How are you feeling after your surgery?  I've been thinking about you as I
went through the older e-mails working up a piece for the GATW, and now that
my computer is finally upgraded, I can e-mail with confidence again.

I noticed an e-mail that you had written earlier this spring that I had missed
somehow previously.  You asked if there would be interest in your writing
about some Australian varieties and possibly including pictures.  I didn't see
a direct response had been made about that, so when I was talking to the GATW
editor, I asked him about it, and he loved the idea.  I asked about the
length, and he said that if you had the information, it could be a feature
article or it could be a smaller article about only a single variety or maybe
two or three.  Whatever you felt comfortable doing.  Maybe even a series of
installments about the different plants?  I mentioned your wonderful drawings,
and he said that a good black and white line drawing(s) is/are a wonderful
addition to any article, and that it can be inserted at no additional printing
cost than if it were straight text, so they would be thrilled to include them
as part of your piece.  I don't know if you already had written something that
you had in mind when you sent your e-mail query earlier, or if it was
something that you were thinking of doing in the future, but if you're feeling
up to it, GATW would love to hear from you.  This issue is  in the process of
going to the printers, but the deadline for material to be received for the
fall issue is August 15, 1998.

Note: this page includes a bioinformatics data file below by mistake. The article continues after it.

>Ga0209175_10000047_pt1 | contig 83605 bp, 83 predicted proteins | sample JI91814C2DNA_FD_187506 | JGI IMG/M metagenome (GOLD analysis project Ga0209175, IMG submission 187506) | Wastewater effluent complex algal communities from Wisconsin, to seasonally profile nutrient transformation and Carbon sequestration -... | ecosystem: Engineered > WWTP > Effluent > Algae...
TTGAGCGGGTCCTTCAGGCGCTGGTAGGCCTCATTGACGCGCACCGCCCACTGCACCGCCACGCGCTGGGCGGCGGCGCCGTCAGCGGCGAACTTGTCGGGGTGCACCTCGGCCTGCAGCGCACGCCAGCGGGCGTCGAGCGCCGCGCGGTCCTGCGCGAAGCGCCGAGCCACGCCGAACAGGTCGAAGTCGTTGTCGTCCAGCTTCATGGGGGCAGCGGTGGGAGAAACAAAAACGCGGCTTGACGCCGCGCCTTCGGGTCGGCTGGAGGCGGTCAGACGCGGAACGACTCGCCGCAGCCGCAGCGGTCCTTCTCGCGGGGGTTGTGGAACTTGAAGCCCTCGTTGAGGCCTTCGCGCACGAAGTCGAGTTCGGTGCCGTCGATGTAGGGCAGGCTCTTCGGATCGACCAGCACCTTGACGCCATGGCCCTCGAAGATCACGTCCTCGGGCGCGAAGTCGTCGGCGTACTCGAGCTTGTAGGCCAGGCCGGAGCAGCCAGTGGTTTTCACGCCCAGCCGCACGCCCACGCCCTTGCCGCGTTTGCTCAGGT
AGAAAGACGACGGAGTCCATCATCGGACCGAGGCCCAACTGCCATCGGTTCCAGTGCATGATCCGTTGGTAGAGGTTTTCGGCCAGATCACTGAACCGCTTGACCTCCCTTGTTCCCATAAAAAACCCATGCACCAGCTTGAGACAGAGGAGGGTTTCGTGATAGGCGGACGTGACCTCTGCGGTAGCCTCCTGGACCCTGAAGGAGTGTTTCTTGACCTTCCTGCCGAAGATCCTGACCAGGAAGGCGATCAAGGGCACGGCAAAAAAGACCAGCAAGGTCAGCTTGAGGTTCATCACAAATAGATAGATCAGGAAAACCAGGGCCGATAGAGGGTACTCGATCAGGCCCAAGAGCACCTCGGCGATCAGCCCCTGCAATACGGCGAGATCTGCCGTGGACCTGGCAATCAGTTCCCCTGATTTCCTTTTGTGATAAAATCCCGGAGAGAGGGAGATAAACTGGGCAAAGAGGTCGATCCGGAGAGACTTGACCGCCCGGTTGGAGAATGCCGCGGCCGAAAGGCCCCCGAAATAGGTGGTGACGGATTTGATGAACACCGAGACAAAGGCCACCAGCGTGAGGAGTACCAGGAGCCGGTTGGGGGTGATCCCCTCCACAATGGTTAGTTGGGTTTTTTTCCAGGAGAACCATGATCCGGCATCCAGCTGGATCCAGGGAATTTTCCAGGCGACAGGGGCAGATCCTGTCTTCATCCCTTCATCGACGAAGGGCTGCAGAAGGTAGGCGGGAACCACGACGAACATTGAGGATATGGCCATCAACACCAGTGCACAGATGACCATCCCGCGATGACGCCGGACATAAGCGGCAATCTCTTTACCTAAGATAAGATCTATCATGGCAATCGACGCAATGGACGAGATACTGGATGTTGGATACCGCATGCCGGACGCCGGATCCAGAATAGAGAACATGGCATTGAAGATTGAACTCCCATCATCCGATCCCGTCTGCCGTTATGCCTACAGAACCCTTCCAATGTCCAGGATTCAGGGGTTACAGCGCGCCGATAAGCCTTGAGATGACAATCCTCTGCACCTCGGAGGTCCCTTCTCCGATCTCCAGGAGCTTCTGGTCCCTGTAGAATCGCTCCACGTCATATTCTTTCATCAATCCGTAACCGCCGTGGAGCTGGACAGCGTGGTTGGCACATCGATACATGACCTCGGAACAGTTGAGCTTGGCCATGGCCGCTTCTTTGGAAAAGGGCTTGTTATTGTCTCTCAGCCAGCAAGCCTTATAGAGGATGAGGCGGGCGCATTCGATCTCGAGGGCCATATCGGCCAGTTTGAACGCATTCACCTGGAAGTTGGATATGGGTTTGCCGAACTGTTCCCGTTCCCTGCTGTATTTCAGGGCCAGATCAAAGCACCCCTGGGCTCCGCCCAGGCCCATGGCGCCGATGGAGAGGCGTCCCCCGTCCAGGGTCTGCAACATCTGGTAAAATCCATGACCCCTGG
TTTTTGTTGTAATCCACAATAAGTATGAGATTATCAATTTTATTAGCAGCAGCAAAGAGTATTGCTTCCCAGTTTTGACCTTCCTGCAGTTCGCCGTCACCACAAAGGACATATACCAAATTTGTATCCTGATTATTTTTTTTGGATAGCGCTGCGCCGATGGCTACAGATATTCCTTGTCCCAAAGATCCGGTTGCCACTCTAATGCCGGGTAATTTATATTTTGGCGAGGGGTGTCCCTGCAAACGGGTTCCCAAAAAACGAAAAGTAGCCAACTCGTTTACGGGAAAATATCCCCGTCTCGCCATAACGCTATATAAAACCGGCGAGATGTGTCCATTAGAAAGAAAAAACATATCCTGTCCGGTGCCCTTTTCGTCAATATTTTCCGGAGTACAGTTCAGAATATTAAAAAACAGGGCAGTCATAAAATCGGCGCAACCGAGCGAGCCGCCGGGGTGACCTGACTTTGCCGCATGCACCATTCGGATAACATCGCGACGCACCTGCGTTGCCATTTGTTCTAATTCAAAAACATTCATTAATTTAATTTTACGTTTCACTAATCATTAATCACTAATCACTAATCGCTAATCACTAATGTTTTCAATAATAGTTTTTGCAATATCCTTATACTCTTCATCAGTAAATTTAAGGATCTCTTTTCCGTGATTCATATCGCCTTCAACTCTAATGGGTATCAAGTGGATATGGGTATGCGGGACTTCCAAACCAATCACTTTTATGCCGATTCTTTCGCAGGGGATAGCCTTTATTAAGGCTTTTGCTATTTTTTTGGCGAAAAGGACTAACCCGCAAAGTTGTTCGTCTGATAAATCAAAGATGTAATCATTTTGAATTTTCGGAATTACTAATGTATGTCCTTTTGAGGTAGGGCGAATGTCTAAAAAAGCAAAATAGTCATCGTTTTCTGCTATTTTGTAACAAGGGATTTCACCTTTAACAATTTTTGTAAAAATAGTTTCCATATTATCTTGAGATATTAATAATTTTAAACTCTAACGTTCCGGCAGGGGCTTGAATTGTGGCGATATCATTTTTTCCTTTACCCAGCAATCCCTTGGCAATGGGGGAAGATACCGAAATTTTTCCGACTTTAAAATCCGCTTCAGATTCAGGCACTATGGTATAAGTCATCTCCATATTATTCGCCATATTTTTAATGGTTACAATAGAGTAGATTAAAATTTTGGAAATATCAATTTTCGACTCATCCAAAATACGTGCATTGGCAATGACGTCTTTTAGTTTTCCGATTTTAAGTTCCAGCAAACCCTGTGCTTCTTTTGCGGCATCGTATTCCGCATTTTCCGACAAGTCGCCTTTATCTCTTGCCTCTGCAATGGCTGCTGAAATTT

You also had mentioned that you were thinking of sending for seeds from the
Seed Bank but thought that by the time you purchased an international money
coupon and sent the overseas order, the supply might have already been
depleted and the cost was prohibitive.  I was thinking that if you still want
any seeds, I could scan and e-mail you what is available, and I'll order the
seeds for you if you would be interested in ordering an approximately equal
value of  those angels that I can't get here and getting the plants
established.  I have a friend who lives in Australia who visits family in the
US frequently, and she said she could be persuaded to take whatever steps are
necessary to bring the plant material to me, but she isn't a gardener and
didn't want to try to grow the plants from cuttings.   The real restriction is
in getting the plants out of the country, right?  Not if you mailed them to
her once they were established?   Tell me if you think this has any potential.


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